History of the Turtle Flambeau Flowage


The Turtle-Flambeau Flowage was created in 1926 when the Chippewa and Flambeau Improvement Company built a dam on the Flambeau River downstream from its confluence with the Turtle River. The dam flooded 16 natural lakes and formed an impoundment of approximately 14,000 acres.

The flowage was constructed as a reservoir to augment river flows and sustain hydroelectric plants operated downstream by electric utilities and paper mills. The dam also provided flood protection and created a unique recreational resource.

In 1990, the Stewardship Fund, Warren Knowles/Gaylord Nelson Stewardship Program and gubernatorial support allowed the 22,343 acres of flowage bottom and adjacent shoreland from Chippewa and Flambeau…. With additional acquisitions, the Turtle Flambeau Scenic Waters Area now comprises 37,560 acres.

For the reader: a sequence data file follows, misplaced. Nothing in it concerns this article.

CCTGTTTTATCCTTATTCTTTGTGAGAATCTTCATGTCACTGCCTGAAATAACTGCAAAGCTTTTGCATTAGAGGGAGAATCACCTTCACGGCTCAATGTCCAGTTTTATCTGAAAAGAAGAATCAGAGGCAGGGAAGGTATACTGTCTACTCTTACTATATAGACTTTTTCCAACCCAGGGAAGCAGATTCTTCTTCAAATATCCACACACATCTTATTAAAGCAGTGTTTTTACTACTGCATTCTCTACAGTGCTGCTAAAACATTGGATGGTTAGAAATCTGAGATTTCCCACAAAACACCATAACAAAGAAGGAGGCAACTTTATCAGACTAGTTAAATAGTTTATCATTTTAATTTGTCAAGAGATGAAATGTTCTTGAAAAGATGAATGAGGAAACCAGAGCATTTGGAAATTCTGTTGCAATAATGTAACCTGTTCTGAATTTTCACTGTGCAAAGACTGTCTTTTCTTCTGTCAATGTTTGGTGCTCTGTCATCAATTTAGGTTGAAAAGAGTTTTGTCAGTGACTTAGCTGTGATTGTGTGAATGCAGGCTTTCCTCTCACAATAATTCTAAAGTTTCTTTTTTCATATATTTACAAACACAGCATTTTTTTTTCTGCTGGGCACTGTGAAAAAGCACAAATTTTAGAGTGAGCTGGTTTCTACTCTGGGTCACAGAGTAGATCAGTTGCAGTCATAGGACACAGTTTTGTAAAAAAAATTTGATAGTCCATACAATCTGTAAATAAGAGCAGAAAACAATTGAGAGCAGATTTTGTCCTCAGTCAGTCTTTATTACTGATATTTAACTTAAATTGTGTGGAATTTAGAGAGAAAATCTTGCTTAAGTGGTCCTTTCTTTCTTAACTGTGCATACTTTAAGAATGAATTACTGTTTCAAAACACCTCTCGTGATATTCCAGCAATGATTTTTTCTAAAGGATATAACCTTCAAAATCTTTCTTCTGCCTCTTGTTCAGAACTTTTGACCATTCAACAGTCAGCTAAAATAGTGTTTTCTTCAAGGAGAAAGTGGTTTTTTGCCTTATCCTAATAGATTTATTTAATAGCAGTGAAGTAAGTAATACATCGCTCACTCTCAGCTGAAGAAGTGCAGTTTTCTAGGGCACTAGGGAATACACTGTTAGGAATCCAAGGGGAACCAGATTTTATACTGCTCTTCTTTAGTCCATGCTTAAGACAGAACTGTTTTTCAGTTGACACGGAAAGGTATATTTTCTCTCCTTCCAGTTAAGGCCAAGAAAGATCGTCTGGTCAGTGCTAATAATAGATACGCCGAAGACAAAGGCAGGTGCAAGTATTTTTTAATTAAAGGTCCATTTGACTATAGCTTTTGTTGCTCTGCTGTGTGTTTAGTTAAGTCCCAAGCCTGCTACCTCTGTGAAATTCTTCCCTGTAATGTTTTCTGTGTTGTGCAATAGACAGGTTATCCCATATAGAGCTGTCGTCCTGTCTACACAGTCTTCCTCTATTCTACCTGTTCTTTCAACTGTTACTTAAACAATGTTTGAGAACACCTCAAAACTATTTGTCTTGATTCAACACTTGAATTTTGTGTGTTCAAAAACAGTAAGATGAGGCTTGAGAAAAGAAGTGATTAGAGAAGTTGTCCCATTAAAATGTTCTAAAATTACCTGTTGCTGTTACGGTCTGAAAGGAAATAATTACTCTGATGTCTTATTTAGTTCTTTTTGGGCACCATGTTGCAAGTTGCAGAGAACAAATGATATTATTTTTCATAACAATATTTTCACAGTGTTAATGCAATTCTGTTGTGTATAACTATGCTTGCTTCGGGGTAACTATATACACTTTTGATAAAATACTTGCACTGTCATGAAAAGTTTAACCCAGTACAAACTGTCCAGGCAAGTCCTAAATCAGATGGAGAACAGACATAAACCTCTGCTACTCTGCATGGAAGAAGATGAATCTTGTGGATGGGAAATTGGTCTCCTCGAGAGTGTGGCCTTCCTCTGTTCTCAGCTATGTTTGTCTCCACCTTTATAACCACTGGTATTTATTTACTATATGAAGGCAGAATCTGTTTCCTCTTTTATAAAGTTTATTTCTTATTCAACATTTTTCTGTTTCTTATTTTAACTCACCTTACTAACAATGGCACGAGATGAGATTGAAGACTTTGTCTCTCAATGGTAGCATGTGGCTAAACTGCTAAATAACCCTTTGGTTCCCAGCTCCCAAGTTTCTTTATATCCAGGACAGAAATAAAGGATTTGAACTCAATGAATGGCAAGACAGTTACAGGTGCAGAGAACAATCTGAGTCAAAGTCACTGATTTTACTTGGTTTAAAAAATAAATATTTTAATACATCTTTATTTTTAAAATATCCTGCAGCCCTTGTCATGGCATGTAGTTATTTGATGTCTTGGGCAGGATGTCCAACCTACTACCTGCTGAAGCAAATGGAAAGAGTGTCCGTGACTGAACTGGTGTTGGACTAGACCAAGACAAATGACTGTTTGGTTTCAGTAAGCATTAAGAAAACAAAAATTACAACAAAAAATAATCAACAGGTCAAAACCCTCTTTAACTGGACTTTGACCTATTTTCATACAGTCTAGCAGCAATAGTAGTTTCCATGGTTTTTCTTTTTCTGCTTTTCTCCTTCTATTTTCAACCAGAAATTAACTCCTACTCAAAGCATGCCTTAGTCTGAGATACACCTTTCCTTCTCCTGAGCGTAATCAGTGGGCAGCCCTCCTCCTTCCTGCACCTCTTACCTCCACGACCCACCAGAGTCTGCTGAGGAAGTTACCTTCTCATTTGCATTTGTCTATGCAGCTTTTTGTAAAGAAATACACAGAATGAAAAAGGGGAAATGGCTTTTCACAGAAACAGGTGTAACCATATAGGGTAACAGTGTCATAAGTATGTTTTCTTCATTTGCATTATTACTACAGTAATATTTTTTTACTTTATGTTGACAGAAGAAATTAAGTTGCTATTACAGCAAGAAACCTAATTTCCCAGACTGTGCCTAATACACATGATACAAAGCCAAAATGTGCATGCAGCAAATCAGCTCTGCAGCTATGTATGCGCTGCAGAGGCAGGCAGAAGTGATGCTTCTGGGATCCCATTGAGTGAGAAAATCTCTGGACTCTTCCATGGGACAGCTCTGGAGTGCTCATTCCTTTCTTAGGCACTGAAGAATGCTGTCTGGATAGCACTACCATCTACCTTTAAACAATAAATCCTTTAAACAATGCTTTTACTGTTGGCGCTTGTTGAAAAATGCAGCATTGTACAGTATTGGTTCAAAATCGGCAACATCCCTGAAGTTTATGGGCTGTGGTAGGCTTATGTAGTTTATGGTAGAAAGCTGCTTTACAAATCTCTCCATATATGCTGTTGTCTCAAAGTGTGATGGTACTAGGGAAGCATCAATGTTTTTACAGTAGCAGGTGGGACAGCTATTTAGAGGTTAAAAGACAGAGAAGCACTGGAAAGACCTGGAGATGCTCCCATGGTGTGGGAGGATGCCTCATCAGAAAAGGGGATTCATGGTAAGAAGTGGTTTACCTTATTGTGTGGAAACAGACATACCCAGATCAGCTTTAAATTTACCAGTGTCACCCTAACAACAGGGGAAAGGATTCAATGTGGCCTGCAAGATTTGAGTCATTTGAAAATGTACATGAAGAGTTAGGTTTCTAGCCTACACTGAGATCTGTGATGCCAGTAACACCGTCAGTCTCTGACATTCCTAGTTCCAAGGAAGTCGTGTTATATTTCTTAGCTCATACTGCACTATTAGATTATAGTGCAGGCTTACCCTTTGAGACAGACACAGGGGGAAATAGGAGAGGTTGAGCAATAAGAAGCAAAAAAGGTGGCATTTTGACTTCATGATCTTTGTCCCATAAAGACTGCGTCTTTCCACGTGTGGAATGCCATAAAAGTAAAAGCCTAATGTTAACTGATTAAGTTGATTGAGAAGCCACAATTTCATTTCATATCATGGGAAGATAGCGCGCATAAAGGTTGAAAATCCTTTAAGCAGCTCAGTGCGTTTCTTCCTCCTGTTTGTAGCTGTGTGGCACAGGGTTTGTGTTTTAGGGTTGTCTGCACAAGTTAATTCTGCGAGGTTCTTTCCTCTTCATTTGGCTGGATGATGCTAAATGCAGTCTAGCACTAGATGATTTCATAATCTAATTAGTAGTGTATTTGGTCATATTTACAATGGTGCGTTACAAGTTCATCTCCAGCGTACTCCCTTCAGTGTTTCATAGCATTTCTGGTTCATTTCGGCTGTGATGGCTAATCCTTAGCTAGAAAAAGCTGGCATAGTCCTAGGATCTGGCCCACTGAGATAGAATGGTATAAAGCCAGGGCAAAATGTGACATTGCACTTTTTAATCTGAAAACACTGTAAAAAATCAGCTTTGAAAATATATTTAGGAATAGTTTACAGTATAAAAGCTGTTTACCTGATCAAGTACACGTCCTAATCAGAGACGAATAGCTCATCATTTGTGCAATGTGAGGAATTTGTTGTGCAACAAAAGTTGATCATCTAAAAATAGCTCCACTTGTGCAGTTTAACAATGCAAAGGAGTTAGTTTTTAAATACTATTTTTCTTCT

The flowage is managed by the Department of Natural Resources using a master plan developed with citizens advice. Management practices aim to perpetuate the natural character of the shoreline, preserve its scenic qualities and protect its plant and animal communities. Managers strive to preserve the quality and wealth of outdoor recreation on the flowage including fishing, hunting, camping, nature observation, trapping, boating, and canoeing.